Ransomware attacks have hit ‘stratospheric’ levels and now account for almost 70 per cent of all attacks that use any form of malware or malicious software – which is any software intentionally designed by hackers to steal data, harm or exploit any electronic device. This is a 30 per cent jump from the same period in 2020.
The most common targets of ransomware in the second quarter of 2021 were governmental, medical and industrial companies along with scientific and educational institutions, according to a recent report from leading global cybersecurity provider Positive Technologies.
The overall percentage of attacks against government agencies climbed to 20 per cent in the second quarter from 12 per cent in the first quarter. Ransomware third parties (using Ransomware-as-a-service) were involved in almost 75 per cent of all of these malware-related attacks.
For the second quarter, the industrial sector was involved in 80 per cent of overall malware attacks. Citing one specific incident, Positive Technologies said it found a new type of remote administration tool (RAT) called B-JDUN, which was used to target an energy company. They do not specify if nuclear power plants were involved although these cyber attacks on critical infrastructure do form a worrying trend and is now being classified by governments as impacting National Security.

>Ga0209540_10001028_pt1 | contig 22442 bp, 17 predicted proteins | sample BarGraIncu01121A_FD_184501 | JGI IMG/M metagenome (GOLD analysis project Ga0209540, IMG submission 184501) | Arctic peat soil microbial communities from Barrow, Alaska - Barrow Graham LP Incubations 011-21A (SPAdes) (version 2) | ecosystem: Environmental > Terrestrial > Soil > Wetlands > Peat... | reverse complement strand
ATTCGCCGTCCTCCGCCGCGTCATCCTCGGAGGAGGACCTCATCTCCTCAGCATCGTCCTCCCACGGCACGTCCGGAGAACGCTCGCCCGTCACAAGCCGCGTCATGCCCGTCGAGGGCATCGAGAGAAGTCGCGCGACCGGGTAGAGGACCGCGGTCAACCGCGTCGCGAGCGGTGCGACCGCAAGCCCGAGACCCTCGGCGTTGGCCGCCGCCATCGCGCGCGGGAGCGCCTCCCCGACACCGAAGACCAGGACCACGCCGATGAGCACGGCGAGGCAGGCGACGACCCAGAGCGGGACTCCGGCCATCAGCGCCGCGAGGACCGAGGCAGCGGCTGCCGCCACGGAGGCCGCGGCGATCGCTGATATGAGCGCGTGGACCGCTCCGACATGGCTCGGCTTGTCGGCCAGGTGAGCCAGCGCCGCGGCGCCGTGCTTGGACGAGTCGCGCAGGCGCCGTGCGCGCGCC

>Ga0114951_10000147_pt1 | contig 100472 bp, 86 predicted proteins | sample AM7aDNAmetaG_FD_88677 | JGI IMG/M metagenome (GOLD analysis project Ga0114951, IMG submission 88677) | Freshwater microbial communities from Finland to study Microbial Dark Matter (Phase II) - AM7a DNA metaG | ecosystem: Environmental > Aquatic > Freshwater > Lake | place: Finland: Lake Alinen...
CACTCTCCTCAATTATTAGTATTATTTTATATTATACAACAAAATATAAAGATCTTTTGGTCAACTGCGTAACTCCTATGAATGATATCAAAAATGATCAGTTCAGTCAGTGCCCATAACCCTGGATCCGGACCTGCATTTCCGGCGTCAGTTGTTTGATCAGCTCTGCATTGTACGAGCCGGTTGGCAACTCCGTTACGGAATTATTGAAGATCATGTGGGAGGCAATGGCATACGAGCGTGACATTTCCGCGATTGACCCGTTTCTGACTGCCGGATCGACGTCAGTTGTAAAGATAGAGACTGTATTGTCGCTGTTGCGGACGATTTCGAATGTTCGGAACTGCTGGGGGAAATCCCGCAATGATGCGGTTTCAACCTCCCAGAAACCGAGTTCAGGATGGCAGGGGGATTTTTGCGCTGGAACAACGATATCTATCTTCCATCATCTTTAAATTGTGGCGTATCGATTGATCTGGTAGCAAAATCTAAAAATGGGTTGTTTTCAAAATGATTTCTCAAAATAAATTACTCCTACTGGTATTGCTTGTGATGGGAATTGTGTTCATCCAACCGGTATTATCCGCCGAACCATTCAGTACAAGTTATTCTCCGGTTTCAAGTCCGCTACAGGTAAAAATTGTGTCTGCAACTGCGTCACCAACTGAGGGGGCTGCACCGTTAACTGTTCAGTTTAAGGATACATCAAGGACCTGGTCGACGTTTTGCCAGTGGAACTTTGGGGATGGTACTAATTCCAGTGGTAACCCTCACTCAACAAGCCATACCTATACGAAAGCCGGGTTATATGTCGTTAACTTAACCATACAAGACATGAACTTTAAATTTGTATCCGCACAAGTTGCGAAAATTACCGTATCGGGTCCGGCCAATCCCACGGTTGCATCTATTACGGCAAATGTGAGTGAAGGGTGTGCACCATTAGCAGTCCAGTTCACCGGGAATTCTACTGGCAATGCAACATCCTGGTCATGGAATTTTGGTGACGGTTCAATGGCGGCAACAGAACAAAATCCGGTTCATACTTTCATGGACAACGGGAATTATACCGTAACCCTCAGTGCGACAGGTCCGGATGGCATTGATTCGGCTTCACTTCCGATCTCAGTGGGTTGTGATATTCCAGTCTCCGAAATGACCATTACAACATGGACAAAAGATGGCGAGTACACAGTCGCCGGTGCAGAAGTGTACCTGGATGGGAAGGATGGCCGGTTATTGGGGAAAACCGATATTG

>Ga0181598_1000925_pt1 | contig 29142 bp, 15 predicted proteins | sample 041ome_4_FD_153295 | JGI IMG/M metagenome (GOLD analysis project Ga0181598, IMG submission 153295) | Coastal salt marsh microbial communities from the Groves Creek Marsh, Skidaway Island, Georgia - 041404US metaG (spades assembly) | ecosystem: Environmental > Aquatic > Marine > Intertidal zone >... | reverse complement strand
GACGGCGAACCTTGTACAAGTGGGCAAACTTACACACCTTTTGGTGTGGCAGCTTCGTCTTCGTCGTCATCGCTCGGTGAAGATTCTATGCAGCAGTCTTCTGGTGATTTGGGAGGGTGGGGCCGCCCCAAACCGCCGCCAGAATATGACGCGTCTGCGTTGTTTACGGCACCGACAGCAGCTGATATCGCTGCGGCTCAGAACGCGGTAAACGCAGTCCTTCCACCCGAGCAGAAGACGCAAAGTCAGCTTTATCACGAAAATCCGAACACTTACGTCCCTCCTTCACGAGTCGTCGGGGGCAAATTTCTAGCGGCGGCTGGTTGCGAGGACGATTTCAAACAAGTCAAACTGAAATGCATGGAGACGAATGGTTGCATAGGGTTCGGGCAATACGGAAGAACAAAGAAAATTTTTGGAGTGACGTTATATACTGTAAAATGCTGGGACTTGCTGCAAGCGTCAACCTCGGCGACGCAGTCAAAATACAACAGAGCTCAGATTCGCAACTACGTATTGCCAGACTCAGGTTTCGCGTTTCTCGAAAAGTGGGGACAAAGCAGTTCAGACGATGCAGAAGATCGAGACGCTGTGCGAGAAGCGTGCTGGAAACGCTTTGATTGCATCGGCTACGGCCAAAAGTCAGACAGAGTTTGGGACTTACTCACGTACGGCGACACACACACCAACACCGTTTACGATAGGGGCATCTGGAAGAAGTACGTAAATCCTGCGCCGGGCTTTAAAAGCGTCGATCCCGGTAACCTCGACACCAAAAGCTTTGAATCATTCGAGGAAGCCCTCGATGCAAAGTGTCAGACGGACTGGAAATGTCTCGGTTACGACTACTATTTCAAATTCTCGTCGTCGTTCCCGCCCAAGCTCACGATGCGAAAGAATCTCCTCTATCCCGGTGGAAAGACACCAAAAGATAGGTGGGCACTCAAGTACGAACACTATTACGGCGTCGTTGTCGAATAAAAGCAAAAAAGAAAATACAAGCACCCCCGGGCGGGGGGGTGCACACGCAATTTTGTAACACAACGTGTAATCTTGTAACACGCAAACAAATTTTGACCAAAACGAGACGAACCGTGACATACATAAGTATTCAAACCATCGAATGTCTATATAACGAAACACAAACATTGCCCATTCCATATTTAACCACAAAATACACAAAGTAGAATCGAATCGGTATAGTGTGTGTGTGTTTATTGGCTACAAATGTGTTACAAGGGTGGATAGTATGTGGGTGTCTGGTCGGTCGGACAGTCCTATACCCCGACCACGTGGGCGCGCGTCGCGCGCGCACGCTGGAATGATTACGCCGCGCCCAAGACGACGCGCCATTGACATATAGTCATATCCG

The volume of ransomware attacks had already been surging in April this year. But in early May, cyberattacks targeted the US Colonial Pipeline and the police department of the District of Columbia. Such attacks revealed the boldness and audacity of today’s ransomware gangs. But they also triggered unwanted publicity, catching the attention of law enforcement agencies and eventually the U.S. government, leading to efforts to crack down on ransomware attacks by US federal agencies and international law enforcement.
As a result, cybercriminals have since started to change their methods, relying less on partners or clients (in ransomware-as-a-service) to carry out attacks and more closely supervising their cyber attacks. Some have also vowed to leave alone certain industries, such as those involved in critical operations or…